One of ZTE’s websites also states that several leading U.S. technology companies, including Microsoft, Intel Corp (INTC.O), IBM and Honeywell International Inc (HON.N), are “key strategic partners of ZTE”. The terms of the partnerships are not described.
A spokeswoman for Microsoft said the company had a licensing agreement with ZTE but could not confirm if the Chinese company purchases other products, such as software. The other U.S. companies did not respond immediately to requests comment.
The undated internal ZTE document also describes a proposal overseen by the company’s legal department that describes ways to export American products subject to U.S. sanctions by using shell companies to avoid getting caught.
“The biggest advantage” of one method is that it will make it “harder for the U.S. government to trace it or investigate the real flow of the controlled commodities”, the document states.
In its planned action against ZTE, the Commerce Department cites the proposal, stating that the company “planned and organized a scheme to establish, control and use a series of ‘detached’ companies to illicitly re-export controlled items to Iran in violation of U.S. export control laws”. It is not clear if the alleged scheme was implemented.
Another internal ZTE document from August 2011 that discusses “U.S. export control risks” facing the company allegedly was signed by several top ZTE officials, including Shi Lirong, its president.
The document, marked by the company “Top Secret” and “No spreading abroad without permission of ZTE”, begins “Dear company leaders”.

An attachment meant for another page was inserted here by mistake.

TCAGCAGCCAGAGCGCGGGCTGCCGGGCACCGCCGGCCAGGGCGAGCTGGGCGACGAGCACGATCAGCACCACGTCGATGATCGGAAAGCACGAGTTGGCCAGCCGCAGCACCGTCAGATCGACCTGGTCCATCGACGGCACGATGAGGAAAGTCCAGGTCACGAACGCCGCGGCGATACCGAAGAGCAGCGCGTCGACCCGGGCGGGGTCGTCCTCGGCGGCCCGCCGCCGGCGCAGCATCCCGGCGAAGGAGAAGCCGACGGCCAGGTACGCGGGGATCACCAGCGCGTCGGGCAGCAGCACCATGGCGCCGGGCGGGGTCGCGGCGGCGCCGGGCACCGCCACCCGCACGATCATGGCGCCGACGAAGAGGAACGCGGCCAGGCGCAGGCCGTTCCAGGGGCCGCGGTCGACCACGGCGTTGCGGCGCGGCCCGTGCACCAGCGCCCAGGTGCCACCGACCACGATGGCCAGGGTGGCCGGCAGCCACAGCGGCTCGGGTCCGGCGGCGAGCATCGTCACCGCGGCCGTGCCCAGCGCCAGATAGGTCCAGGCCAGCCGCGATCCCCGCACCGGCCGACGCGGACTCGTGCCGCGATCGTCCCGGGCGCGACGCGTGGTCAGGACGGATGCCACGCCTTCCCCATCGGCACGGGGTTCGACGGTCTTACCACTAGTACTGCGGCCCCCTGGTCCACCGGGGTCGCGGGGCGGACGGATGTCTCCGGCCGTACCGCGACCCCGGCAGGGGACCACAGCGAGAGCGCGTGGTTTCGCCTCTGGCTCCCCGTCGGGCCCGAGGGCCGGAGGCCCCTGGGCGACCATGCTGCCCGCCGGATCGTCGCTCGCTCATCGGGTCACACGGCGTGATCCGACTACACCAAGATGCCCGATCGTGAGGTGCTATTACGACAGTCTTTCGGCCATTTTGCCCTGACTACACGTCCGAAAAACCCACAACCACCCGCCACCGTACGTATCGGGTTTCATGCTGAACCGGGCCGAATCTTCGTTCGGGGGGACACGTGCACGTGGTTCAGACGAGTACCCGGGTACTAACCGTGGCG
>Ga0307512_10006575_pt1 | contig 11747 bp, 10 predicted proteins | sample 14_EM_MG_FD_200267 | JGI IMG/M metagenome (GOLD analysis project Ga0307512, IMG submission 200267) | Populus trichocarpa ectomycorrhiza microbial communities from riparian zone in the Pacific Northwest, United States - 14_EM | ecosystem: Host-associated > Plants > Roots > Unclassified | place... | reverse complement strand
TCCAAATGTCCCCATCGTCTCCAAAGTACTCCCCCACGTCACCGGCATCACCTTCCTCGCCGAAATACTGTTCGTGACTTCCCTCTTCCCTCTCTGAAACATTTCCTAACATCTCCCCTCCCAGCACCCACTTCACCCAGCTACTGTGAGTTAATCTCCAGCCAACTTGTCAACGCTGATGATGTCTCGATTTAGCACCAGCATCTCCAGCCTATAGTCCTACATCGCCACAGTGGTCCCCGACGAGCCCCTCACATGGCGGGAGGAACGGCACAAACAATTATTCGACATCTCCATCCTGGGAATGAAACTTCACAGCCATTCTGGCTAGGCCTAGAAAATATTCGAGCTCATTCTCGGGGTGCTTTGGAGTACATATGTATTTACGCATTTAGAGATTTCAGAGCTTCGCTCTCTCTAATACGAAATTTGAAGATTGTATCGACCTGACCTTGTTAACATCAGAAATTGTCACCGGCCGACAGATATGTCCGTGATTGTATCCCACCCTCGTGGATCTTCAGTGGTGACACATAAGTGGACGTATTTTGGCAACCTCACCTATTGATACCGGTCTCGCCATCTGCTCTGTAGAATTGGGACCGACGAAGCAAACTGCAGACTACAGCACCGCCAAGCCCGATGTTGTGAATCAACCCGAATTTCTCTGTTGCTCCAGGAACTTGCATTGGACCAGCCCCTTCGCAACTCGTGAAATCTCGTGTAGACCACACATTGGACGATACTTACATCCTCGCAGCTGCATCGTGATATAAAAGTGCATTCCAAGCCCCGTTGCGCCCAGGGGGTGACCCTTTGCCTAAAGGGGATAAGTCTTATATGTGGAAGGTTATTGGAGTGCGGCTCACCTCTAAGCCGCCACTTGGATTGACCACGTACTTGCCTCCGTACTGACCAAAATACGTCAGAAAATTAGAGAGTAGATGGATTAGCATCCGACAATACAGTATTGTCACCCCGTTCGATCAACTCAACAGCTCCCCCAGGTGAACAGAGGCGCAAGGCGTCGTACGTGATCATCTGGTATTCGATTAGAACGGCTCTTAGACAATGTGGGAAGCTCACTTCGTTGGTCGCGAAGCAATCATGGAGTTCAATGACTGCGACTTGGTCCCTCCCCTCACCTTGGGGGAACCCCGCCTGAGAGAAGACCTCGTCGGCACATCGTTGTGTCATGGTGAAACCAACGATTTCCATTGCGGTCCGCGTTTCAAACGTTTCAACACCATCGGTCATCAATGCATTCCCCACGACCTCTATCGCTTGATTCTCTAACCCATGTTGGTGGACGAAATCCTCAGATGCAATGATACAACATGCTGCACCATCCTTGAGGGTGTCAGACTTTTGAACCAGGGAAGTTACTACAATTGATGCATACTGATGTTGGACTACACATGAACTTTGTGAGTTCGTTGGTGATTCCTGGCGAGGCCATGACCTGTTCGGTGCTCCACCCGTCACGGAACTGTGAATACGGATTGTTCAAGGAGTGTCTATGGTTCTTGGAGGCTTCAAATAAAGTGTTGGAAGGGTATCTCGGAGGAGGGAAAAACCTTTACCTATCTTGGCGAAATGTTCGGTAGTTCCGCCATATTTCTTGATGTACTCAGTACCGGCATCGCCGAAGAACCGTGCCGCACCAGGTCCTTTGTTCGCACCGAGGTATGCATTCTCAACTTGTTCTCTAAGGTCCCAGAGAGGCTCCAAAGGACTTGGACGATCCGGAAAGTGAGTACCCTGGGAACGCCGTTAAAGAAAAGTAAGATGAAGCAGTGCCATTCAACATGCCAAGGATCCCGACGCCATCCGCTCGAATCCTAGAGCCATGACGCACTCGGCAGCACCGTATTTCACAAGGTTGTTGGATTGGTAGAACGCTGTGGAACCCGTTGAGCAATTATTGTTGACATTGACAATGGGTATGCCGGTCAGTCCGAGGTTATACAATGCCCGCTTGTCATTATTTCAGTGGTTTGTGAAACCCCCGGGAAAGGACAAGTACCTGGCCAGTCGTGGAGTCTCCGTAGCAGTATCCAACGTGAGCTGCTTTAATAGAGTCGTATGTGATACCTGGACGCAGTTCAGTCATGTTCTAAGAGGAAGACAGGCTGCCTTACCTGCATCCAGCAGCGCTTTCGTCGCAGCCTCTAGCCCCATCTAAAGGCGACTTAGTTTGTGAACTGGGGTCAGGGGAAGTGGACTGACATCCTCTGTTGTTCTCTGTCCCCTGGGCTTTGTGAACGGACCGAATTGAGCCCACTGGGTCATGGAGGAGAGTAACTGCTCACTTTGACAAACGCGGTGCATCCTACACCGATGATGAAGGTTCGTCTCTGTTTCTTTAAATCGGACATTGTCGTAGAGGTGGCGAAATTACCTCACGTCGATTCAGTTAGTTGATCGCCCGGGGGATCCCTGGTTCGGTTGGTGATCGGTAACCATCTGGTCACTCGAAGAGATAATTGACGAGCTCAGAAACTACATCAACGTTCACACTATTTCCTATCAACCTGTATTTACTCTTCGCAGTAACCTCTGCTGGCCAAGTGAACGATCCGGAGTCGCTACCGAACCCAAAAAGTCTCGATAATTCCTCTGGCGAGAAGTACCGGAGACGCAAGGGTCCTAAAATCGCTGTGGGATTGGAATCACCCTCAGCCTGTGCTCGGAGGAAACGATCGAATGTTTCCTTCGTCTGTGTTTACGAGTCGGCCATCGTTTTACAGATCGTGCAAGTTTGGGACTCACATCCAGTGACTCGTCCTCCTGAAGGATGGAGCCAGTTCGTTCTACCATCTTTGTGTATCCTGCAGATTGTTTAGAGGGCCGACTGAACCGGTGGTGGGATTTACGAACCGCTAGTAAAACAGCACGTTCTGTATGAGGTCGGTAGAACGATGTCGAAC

It states that ZTE “has ongoing projects in all five major embargoed countries – Iran, Sudan, North Korea, Syria and Cuba”, adding that “all of these projects depend on U.S.-procured items to some extent, so export control obstacles have arisen”.
The document goes on to cite “other risks” to ZTE, including its operations in the United States.
“R&D employees at the U.S. Research Centers often travel between China and the U.S., carrying R&D data,” it states, in an apparent reference to research and development. “This already severely violates the law.”
The document does not specify what law may have been violated.
The company “needs to take preventative measures immediately, otherwise will face the risk of being investigated anytime,” the document states.
The document also states that ZTE’s Iran project “can potentially put us at risk of being put on the Blacklist by the U.S.,” and that such an eventuality could leave the company facing “the risk of losing the supply chain of U.S. products”.
ZTE Corp is among the world’s biggest telecom gear makers with operations in 160 countries, in accordance with its site. It also is a big manufacturer of mobile handsets. Founded in 1985, its shares trade on both the Hong Kong and Shenzhen stock markets.
?n addition to ZTE, the export curbs will apply to two of its Chinese affiliates, ZTE Kangxun Telecommunications Ltd and Beijing 8-Star, and an Iranian firm, ZTE Parsian.